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On the Circuit

Beatty to Help N.Y. Demo in Senate Race

February 12, 1986|MARYLOUISE OATES | Times Staff Writer

HOT TICKET--Local Democrats would love this kind of help, but Warren Beatty--who could turn out a crowd for the opening of an envelope--is donating his star appeal to the New York Senate race. He'll do four major fund-raisers for Mark Green, the Democratic hopeful who did the speechwriting chores for Sen. Gary Hart in his presidential try. Green will declare shortly that he's running for the seat currently held by Republican Sen. Alphonse M. D'Amato. Chevy Chase worked for Green in his try for Congress several years back, but it didn't help the results. . . . Locally, Margaret Brock decided that among those hot to contribute to new GOP state headquarters, the Ronald Reagan California Republican Center in Glendale, would be those who've made their money by putting Republicans in office. So, in addition to her $10,000 and $5,000 contributors, Mrs. Republican lined up as $1,000 givers political pros like Ron Smith, Keith Coplen, Bill Roberts, Joyce Valdez and Stu Spencer.

SERVING UP SERVICE--The tables got turned Sunday. On the receiving end were Frank and Lucy Casado, those Melrose Avenue restaurateurs who for decades have ladled out their own brand of warmth to legions of politicians, rock 'n' rollers and journalists. The fund-raiser fiesta for the In-School Scouting program in East L.A. filled the big backyard at the Hancock Park home of Richard and Jeanne Garcia. Lt. Gov. Leo McCarthy made a quick drop by on his way to LAX, presenting the Casados with a special resolution from the State of California. The Casados' close friend, Councilman John Ferraro, announced that the sunny weather had been ordered "special for the 4th District. It's not so good in other parts of the city." Atty. Gen. John Van de Kamp--"I was never an Eagle Scout. I was a Trailblazer"--said that what was "abundantly clear is that we have to try new forms of getting through to young people" and that the in-school scouting program was an important way. He praised the Casados, saying, "I don't know how many other people have found refuge with their good humor and love and charm over the years. . . . They are simply terrific." Buddies like NBC's Pete Moraga Jr. and KHJ's Fernando del Rio--he chairs the In-School Scouting Committee--were in the crowd when Lucy Casado thanked her friends "for all those kids who I know will someday in their lives remember that someone cared."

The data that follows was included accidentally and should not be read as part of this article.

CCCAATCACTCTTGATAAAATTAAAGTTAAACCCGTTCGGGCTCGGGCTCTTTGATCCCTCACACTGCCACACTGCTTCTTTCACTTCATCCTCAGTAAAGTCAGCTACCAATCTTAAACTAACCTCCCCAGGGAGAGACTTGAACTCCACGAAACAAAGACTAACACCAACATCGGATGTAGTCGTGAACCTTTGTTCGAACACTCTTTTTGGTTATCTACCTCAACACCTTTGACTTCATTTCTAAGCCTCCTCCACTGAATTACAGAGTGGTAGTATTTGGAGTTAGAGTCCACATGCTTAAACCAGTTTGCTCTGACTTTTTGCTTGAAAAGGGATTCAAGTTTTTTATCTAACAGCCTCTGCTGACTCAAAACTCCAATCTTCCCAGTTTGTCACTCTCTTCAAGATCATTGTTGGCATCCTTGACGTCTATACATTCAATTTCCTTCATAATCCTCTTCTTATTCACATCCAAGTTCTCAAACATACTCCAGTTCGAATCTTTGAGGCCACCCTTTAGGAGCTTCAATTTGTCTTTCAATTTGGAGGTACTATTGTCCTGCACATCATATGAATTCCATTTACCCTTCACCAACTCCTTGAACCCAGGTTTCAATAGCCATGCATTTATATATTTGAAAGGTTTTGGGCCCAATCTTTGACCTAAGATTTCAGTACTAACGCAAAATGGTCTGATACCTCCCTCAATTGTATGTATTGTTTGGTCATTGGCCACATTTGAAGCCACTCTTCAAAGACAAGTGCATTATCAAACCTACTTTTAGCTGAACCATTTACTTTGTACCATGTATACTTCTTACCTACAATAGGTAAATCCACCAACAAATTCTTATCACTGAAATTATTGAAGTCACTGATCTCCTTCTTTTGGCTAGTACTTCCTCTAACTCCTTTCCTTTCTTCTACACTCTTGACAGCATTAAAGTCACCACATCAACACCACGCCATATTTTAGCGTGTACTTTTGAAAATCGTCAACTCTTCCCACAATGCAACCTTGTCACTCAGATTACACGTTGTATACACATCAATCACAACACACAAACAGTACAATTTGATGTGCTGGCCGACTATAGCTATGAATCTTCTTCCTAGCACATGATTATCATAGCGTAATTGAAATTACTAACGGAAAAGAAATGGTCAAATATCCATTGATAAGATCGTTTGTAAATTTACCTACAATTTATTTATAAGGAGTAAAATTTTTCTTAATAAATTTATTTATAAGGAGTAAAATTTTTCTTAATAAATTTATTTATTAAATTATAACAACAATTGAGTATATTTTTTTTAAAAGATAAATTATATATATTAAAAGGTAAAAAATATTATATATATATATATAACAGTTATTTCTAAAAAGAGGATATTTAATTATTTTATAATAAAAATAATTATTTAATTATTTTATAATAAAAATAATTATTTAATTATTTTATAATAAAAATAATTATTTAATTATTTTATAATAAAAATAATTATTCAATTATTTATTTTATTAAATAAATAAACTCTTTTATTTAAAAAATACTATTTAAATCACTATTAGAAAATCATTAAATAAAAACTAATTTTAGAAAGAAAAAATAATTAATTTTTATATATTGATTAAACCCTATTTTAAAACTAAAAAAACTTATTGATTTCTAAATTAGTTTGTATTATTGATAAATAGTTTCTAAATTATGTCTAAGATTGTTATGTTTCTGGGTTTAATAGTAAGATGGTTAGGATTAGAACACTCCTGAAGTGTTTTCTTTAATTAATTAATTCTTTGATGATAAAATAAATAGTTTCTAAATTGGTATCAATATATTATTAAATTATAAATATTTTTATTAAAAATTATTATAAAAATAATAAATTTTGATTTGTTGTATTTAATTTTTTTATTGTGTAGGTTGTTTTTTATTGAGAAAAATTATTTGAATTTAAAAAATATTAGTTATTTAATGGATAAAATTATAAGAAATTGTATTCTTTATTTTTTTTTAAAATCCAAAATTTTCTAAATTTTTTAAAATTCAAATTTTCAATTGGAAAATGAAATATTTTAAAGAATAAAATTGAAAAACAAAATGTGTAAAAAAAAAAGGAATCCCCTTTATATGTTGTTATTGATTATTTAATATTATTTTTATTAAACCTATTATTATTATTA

NOT MOVING--Don't be dismayed by the "for rent" sign in front of artist Tony Duquette's West Hollywood studio. This L.A. institution is not moving. He's simply renting out some extra space. But San Francisco will become the base for the Tony Duquette Foundation. He's currently converting a former synagogue at Geary near Fillmore and, according to his associate, Hutton Wilkinson, is going to do something there similar to his gigantic "angels" exhibit.

MALIBU RAINBOW--Malibu could have a pick for the Academy Award for best documentary. "Broken Rainbow," which tells of the displacement of 10,000 Navahos, was narrated by Malibu residents Martin Sheen and Burgess Meredith, while his neighbor Ali MacGraw was the special consultant to the film. It was made by two woman, both Malibuites--Victoria Mudd (of the well-known Southern California family) and Maria Florio.

SLIGHT DELAY--There's been a short postponement to the San Francisco Gala for the American Foundation for Aids Research, chaired by Elizabeth Taylor. It will now be set for late May or early June, and those involved tell us that AMFAR is bringing out its big guns to do a major outreach to the S.F. corporate community.

NO SALE--Hey, for those still believing in the strength of advertising on TV, Rosanna Arquette still hasn't gotten any takers for her black Porsche, even though she mentioned on the "Tonight" show several weeks back that it was on the block. She won't have time to sell it when shooting begins on her new film--with Eric Roberts, who this year got his first Academy Award nomination for best supporting actor for "Runaway Train." Arquette was just nominated for a "British Academy Award" for her role in "Desperately Seeking Susan." The new film is called "Nobody's Perfect."

SAVE DATE--The Betty Clooney Foundation for the Brain Injured holds "Singers' Salute to the Songwriter" with a truly star-laden cast April 7 at the Dorothy Chandler Pavilion. . . . The Young Musicians Foundation's annual Mother-Daughter Celebrity Fashion Show, March 27, and Joan Collins is again supposed to strut her stuff . . . The Constitutional Rights Foundation Annual Spring Dinner, May 12 . . . The Bilingual Foundation of the Arts 6th Annual "Ole" celebration and Angel Awards Dinner, May 2 on the Queen Mary . . . The Assn. of Asian Pacific American Artists' second annual Media Awards Dinner March 17 at the Beverly Wilshire. . . . Back from their weekend in Palm Springs, the members of The Group of Otis/Parsons are planning their June 14 benefit, a "Roman Holiday". . . . Shirley MacLaine is the special guest April 19 at "Dancing in the Night," a San Francisco benefit for the Business Executives for National Security, chaired by real estate mogul Don Carlson.

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